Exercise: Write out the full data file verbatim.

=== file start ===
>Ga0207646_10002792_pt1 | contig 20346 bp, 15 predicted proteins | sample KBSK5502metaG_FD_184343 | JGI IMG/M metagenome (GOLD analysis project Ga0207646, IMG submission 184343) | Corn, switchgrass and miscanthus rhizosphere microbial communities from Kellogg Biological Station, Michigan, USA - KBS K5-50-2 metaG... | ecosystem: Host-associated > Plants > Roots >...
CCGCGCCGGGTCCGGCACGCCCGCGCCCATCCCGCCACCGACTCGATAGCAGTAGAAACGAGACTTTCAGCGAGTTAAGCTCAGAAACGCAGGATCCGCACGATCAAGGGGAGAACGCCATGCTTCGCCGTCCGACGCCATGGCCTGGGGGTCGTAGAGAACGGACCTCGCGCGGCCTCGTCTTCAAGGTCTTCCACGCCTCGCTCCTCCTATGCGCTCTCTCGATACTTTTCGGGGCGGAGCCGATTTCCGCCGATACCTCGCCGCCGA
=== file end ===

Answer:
>Ga0207646_10002792_pt1 | contig 20346 bp, 15 predicted proteins | sample KBSK5502metaG_FD_184343 | JGI IMG/M metagenome (GOLD analysis project Ga0207646, IMG submission 184343) | Corn, switchgrass and miscanthus rhizosphere microbial communities from Kellogg Biological Station, Michigan, USA - KBS K5-50-2 metaG... | ecosystem: Host-associated > Plants > Roots >...
CCGCGCCGGGTCCGGCACGCCCGCGCCCATCCCGCCACCGACTCGATAGCAGTAGAAACGAGACTTTCAGCGAGTTAAGCTCAGAAACGCAGGATCCGCACGATCAAGGGGAGAACGCCATGCTTCGCCGTCCGACGCCATGGCCTGGGGGTCGTAGAGAACGGACCTCGCGCGGCCTCGTCTTCAAGGTCTTCCACGCCTCGCTCCTCCTATGCGCTCTCTCGATACTTTTCGGGGCGGAGCCGATTTCCGCCGATACCTCGCCGCCGA